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I've seen this is various codebases, and wanted to know if this generally frowned upon or not.

For example:

public class MyClass
{
   public int Id;

   public MyClass()
   {
      Id = new Database().GetIdFor(typeof(MyClass));
   }
}
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7 Answers 7

up vote 8 down vote accepted

There are several reasons this is not generally considered good design some of which like causing difficult unit testing and difficulty of handling errors have already been mentioned.

The main reason I would choose not to do so is that your object and the data access layer are now very tightly coupled which means that any use of that object outside of it original design requires significant rework. As an example what if you came across an instance where you needed to use that object without any values assigned for instance to persist a new instance of that class? you now either have to overload the constructor and then make sure all of your other logic handles this new case, or inherit and override.

If the object and the data access were decoupled then you could create an instance and then not hydrate it. Or if your have a different project that uses the same entities but uses a different persistence layer then the objects are reusable.

Having said that I have taken the easier path of coupling in projects in the past :)

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Well.. I wouldn't. But then again my approach usually involves the class NOT being responsible for retrieving it's own data.

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You can use the disposable pattern if you refer to a DB connection:

 public class MyClass : IDisposable
  { Database db

    public MyClass()  { db = new Database();}

    public int Id 
     { get { if (_id == null) _id = db.GetIdFor(typeof(MyClass)); 
             return _id.Value;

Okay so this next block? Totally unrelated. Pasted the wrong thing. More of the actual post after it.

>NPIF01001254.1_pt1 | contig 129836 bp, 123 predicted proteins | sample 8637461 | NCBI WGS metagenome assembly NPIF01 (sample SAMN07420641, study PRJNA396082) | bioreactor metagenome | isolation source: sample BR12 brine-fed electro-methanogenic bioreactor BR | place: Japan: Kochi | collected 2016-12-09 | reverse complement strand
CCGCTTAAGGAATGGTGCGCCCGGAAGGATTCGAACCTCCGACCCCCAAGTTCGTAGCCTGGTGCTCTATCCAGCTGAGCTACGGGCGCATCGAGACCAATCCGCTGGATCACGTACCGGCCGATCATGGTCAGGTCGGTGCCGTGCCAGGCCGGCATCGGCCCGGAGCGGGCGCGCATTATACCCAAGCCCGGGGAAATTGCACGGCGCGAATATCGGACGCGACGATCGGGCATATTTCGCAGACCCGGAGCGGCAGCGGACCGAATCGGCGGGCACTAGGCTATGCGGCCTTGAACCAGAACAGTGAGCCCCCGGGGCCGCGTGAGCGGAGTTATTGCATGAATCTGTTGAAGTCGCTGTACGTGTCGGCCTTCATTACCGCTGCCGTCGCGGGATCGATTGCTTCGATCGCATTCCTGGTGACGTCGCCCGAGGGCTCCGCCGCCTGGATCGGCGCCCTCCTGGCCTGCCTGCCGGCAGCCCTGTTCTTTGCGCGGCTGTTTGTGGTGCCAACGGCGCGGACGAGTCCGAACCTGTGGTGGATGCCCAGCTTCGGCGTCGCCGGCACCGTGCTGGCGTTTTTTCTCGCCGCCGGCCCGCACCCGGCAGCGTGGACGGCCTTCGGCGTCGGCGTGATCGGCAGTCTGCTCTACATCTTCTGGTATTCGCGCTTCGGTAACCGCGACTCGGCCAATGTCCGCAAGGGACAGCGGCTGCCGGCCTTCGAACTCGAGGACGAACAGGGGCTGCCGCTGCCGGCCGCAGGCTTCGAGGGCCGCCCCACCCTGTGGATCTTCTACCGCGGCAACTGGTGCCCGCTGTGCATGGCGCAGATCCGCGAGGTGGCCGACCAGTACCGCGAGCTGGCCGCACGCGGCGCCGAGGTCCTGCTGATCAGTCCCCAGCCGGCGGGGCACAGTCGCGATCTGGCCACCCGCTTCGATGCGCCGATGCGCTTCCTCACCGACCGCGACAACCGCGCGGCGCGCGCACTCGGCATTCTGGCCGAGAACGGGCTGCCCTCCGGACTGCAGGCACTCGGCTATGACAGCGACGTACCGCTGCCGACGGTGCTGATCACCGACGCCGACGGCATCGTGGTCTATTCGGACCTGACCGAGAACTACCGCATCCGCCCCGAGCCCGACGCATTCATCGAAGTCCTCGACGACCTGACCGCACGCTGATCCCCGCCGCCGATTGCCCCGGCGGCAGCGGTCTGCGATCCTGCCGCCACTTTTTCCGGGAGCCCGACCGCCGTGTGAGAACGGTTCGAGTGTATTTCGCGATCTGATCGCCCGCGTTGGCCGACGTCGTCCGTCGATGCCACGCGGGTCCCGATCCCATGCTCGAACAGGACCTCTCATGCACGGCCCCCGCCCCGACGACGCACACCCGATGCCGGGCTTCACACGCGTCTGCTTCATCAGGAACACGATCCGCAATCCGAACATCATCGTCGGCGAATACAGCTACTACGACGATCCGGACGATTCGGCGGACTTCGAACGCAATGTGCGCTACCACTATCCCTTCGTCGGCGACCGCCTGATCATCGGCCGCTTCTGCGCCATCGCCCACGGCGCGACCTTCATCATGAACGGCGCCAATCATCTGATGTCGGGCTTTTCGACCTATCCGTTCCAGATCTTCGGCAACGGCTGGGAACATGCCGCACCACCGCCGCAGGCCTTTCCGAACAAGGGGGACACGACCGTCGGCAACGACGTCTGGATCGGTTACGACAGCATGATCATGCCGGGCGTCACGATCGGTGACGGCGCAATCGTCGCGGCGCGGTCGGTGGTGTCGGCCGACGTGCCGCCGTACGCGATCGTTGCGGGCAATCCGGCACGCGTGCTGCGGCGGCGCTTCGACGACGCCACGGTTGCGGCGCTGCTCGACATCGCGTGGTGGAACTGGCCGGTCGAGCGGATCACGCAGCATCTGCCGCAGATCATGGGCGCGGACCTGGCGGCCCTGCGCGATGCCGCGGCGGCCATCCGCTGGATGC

}
     } int? _id;

    IDisposable.Dispose() { db.Close(); } 
 }

using (var x = new MyClass()) 
 { /* ... */
 } //closes DB
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+1 to the answer. What I don't like is the yet another non-standard awkward coding style that makes the everyday's programmer life a little bit harder. :) –  Trap Dec 3 '08 at 11:15

It will also make it difficult to write unit tests for the class as you won't be able to force the class to use a Mock/Stub version of the db class. See here: http://en.wikipedia.org/wiki/Dependency_injection

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Yea, you CAN do it, but it's not the best design, and error handling in constructors isn't as tidy as elsewhere.

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The only problem I can think of with this approach is that any errors from the DB initialization will be propagated as exceptions from the constructor.

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Why would anyone want to use a mock object/stub instead of the real thing? Would you agree that car manufacturers should use paperboard models for crashtests?

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1  
For an integration test, you absolutely use the full layer. For a unit test, you just want to verify that your object calls what it says it will. You can use another unit or integration test to verify that its resources do what they say they will too. –  insta Aug 1 '11 at 15:03

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